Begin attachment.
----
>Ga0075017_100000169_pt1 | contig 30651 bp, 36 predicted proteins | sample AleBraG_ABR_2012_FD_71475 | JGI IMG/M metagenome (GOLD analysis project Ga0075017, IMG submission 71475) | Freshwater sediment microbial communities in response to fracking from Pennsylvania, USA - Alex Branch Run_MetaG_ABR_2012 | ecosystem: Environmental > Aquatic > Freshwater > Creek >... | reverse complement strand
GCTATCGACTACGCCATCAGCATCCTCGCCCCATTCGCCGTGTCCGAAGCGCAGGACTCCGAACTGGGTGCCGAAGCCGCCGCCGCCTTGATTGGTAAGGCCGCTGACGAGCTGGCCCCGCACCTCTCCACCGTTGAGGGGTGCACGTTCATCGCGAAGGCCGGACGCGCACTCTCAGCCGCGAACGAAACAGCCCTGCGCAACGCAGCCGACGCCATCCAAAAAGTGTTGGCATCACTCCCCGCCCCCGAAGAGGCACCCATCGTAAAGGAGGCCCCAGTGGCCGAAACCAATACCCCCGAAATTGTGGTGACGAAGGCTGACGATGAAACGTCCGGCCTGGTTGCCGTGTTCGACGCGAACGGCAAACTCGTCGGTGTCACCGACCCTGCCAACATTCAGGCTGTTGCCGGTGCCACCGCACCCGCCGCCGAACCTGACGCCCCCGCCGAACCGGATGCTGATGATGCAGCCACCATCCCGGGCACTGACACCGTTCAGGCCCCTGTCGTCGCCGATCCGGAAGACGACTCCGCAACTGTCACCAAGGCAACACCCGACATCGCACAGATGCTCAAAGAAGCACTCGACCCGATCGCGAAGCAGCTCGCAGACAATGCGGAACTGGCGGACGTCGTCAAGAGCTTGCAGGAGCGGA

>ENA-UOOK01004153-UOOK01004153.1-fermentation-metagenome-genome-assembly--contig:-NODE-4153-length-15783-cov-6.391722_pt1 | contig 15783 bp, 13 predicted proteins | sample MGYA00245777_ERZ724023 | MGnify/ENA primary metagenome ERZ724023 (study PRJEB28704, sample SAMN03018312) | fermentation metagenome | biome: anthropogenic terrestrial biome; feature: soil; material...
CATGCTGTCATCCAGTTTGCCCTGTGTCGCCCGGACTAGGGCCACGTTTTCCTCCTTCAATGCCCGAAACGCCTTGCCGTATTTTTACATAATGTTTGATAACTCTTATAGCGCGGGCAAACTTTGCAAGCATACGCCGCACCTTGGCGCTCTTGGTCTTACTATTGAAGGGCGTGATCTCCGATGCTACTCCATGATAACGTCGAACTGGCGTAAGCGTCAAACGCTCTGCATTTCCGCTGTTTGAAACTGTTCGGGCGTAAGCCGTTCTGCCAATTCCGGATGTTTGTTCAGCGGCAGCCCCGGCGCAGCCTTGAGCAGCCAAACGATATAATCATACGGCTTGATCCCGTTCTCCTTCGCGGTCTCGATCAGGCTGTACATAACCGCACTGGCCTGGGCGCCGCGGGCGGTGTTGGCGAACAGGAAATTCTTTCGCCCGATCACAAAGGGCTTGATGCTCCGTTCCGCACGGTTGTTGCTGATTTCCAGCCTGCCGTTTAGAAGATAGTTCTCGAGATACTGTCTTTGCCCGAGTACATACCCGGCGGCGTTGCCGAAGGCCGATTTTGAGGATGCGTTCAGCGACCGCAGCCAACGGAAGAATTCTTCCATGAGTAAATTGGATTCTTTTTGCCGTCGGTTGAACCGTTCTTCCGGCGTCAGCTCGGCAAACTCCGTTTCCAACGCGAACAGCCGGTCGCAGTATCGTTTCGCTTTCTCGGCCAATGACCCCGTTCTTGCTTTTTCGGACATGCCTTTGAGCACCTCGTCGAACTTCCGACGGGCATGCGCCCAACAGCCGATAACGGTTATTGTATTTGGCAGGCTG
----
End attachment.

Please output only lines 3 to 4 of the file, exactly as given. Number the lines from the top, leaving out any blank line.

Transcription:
>ENA-UOOK01004153-UOOK01004153.1-fermentation-metagenome-genome-assembly--contig:-NODE-4153-length-15783-cov-6.391722_pt1 | contig 15783 bp, 13 predicted proteins | sample MGYA00245777_ERZ724023 | MGnify/ENA primary metagenome ERZ724023 (study PRJEB28704, sample SAMN03018312) | fermentation metagenome | biome: anthropogenic terrestrial biome; feature: soil; material...
CATGCTGTCATCCAGTTTGCCCTGTGTCGCCCGGACTAGGGCCACGTTTTCCTCCTTCAATGCCCGAAACGCCTTGCCGTATTTTTACATAATGTTTGATAACTCTTATAGCGCGGGCAAACTTTGCAAGCATACGCCGCACCTTGGCGCTCTTGGTCTTACTATTGAAGGGCGTGATCTCCGATGCTACTCCATGATAACGTCGAACTGGCGTAAGCGTCAAACGCTCTGCATTTCCGCTGTTTGAAACTGTTCGGGCGTAAGCCGTTCTGCCAATTCCGGATGTTTGTTCAGCGGCAGCCCCGGCGCAGCCTTGAGCAGCCAAACGATATAATCATACGGCTTGATCCCGTTCTCCTTCGCGGTCTCGATCAGGCTGTACATAACCGCACTGGCCTGGGCGCCGCGGGCGGTGTTGGCGAACAGGAAATTCTTTCGCCCGATCACAAAGGGCTTGATGCTCCGTTCCGCACGGTTGTTGCTGATTTCCAGCCTGCCGTTTAGAAGATAGTTCTCGAGATACTGTCTTTGCCCGAGTACATACCCGGCGGCGTTGCCGAAGGCCGATTTTGAGGATGCGTTCAGCGACCGCAGCCAACGGAAGAATTCTTCCATGAGTAAATTGGATTCTTTTTGCCGTCGGTTGAACCGTTCTTCCGGCGTCAGCTCGGCAAACTCCGTTTCCAACGCGAACAGCCGGTCGCAGTATCGTTTCGCTTTCTCGGCCAATGACCCCGTTCTTGCTTTTTCGGACATGCCTTTGAGCACCTCGTCGAACTTCCGACGGGCATGCGCCCAACAGCCGATAACGGTTATTGTATTTGGCAGGCTG